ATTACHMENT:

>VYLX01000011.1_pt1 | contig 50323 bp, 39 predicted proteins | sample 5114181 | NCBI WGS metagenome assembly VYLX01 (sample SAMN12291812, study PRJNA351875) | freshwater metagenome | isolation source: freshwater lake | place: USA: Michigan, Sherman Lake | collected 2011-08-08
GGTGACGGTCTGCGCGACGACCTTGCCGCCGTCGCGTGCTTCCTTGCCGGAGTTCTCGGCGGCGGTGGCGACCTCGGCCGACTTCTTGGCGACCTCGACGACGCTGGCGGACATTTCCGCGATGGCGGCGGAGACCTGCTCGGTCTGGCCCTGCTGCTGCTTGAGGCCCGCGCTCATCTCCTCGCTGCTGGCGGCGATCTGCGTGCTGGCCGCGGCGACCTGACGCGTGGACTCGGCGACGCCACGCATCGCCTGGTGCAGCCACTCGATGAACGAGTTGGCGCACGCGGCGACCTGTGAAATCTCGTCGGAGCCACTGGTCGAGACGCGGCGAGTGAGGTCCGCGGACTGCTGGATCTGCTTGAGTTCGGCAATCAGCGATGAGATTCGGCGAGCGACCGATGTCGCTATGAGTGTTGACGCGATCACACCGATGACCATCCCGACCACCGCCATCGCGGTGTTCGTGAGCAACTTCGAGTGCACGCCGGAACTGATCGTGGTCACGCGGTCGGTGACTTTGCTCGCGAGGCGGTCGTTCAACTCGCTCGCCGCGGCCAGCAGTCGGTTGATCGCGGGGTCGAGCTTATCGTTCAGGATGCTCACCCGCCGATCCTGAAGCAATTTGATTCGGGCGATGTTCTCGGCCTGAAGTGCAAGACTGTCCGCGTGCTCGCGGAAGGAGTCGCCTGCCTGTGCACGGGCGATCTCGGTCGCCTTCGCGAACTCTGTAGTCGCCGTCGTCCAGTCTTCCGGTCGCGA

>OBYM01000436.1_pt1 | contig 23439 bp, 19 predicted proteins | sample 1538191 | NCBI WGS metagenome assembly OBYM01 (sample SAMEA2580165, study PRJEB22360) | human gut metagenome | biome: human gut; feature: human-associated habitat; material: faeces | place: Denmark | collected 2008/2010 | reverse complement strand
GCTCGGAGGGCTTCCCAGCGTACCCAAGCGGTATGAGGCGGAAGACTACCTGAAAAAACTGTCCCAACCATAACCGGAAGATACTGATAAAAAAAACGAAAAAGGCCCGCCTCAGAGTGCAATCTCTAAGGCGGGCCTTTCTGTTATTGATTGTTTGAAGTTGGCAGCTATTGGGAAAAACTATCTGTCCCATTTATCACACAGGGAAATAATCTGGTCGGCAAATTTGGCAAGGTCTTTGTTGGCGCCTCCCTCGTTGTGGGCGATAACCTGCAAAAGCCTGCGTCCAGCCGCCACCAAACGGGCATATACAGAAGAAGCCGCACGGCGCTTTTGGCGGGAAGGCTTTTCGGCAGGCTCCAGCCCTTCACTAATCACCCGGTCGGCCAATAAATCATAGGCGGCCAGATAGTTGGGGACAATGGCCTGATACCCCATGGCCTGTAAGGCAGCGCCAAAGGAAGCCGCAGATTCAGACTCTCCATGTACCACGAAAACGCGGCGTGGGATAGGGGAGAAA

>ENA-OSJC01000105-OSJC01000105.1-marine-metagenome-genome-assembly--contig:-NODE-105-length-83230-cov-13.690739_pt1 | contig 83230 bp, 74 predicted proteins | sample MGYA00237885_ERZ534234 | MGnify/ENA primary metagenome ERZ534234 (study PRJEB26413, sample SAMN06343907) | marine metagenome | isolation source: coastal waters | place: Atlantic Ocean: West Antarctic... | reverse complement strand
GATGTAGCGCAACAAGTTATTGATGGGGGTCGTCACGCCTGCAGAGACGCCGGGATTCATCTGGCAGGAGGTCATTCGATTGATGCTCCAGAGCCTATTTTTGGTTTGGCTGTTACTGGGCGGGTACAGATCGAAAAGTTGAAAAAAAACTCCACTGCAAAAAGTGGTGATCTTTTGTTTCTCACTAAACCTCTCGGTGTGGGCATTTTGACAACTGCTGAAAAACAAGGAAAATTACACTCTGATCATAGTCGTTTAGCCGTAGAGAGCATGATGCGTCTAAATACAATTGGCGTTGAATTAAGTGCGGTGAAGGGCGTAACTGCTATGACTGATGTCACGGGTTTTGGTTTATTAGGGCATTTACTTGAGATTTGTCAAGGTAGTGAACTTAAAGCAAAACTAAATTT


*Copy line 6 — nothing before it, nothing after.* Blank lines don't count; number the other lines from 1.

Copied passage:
GATGTAGCGCAACAAGTTATTGATGGGGGTCGTCACGCCTGCAGAGACGCCGGGATTCATCTGGCAGGAGGTCATTCGATTGATGCTCCAGAGCCTATTTTTGGTTTGGCTGTTACTGGGCGGGTACAGATCGAAAAGTTGAAAAAAAACTCCACTGCAAAAAGTGGTGATCTTTTGTTTCTCACTAAACCTCTCGGTGTGGGCATTTTGACAACTGCTGAAAAACAAGGAAAATTACACTCTGATCATAGTCGTTTAGCCGTAGAGAGCATGATGCGTCTAAATACAATTGGCGTTGAATTAAGTGCGGTGAAGGGCGTAACTGCTATGACTGATGTCACGGGTTTTGGTTTATTAGGGCATTTACTTGAGATTTGTCAAGGTAGTGAACTTAAAGCAAAACTAAATTT